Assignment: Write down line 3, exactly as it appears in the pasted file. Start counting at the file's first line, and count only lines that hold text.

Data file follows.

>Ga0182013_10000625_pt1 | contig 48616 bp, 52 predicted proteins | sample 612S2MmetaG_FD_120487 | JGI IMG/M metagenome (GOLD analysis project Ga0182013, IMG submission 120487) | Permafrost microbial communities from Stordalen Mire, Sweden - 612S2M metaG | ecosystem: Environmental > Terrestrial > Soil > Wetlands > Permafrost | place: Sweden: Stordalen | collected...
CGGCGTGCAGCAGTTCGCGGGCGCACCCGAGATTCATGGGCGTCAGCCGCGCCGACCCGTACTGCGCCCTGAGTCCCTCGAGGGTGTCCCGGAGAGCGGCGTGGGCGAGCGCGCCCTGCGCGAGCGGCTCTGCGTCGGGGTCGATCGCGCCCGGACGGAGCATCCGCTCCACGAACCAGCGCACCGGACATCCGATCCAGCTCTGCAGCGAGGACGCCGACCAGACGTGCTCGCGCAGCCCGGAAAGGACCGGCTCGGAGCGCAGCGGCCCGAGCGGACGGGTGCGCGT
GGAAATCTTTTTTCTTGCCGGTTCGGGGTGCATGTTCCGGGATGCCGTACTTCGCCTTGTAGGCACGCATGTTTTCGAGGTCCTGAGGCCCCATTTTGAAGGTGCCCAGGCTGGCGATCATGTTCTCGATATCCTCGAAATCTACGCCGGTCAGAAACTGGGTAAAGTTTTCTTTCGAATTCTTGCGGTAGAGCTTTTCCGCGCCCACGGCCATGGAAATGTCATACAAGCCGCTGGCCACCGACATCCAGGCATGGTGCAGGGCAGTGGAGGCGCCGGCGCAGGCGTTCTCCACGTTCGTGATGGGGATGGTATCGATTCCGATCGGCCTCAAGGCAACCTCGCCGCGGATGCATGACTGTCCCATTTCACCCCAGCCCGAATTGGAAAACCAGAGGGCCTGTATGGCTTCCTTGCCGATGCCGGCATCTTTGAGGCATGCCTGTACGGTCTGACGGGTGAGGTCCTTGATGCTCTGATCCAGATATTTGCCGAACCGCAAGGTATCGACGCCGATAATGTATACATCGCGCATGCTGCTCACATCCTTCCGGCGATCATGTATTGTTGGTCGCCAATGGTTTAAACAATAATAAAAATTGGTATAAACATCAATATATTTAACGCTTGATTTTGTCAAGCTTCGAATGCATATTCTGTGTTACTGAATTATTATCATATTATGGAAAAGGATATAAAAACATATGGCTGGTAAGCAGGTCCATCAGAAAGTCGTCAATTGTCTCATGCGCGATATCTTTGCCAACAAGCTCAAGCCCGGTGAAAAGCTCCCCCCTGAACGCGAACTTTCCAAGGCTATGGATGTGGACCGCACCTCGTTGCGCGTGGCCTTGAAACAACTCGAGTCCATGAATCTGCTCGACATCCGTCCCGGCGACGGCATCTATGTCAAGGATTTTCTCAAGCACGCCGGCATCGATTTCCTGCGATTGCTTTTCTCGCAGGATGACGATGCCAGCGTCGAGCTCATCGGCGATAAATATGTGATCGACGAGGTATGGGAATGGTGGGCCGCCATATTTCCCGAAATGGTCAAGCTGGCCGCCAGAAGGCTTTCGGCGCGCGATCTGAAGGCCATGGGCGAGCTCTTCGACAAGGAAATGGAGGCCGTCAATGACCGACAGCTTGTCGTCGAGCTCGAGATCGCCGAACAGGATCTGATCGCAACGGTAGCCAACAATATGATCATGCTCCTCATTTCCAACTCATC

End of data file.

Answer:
GGAAATCTTTTTTCTTGCCGGTTCGGGGTGCATGTTCCGGGATGCCGTACTTCGCCTTGTAGGCACGCATGTTTTCGAGGTCCTGAGGCCCCATTTTGAAGGTGCCCAGGCTGGCGATCATGTTCTCGATATCCTCGAAATCTACGCCGGTCAGAAACTGGGTAAAGTTTTCTTTCGAATTCTTGCGGTAGAGCTTTTCCGCGCCCACGGCCATGGAAATGTCATACAAGCCGCTGGCCACCGACATCCAGGCATGGTGCAGGGCAGTGGAGGCGCCGGCGCAGGCGTTCTCCACGTTCGTGATGGGGATGGTATCGATTCCGATCGGCCTCAAGGCAACCTCGCCGCGGATGCATGACTGTCCCATTTCACCCCAGCCCGAATTGGAAAACCAGAGGGCCTGTATGGCTTCCTTGCCGATGCCGGCATCTTTGAGGCATGCCTGTACGGTCTGACGGGTGAGGTCCTTGATGCTCTGATCCAGATATTTGCCGAACCGCAAGGTATCGACGCCGATAATGTATACATCGCGCATGCTGCTCACATCCTTCCGGCGATCATGTATTGTTGGTCGCCAATGGTTTAAACAATAATAAAAATTGGTATAAACATCAATATATTTAACGCTTGATTTTGTCAAGCTTCGAATGCATATTCTGTGTTACTGAATTATTATCATATTATGGAAAAGGATATAAAAACATATGGCTGGTAAGCAGGTCCATCAGAAAGTCGTCAATTGTCTCATGCGCGATATCTTTGCCAACAAGCTCAAGCCCGGTGAAAAGCTCCCCCCTGAACGCGAACTTTCCAAGGCTATGGATGTGGACCGCACCTCGTTGCGCGTGGCCTTGAAACAACTCGAGTCCATGAATCTGCTCGACATCCGTCCCGGCGACGGCATCTATGTCAAGGATTTTCTCAAGCACGCCGGCATCGATTTCCTGCGATTGCTTTTCTCGCAGGATGACGATGCCAGCGTCGAGCTCATCGGCGATAAATATGTGATCGACGAGGTATGGGAATGGTGGGCCGCCATATTTCCCGAAATGGTCAAGCTGGCCGCCAGAAGGCTTTCGGCGCGCGATCTGAAGGCCATGGGCGAGCTCTTCGACAAGGAAATGGAGGCCGTCAATGACCGACAGCTTGTCGTCGAGCTCGAGATCGCCGAACAGGATCTGATCGCAACGGTAGCCAACAATATGATCATGCTCCTCATTTCCAACTCATC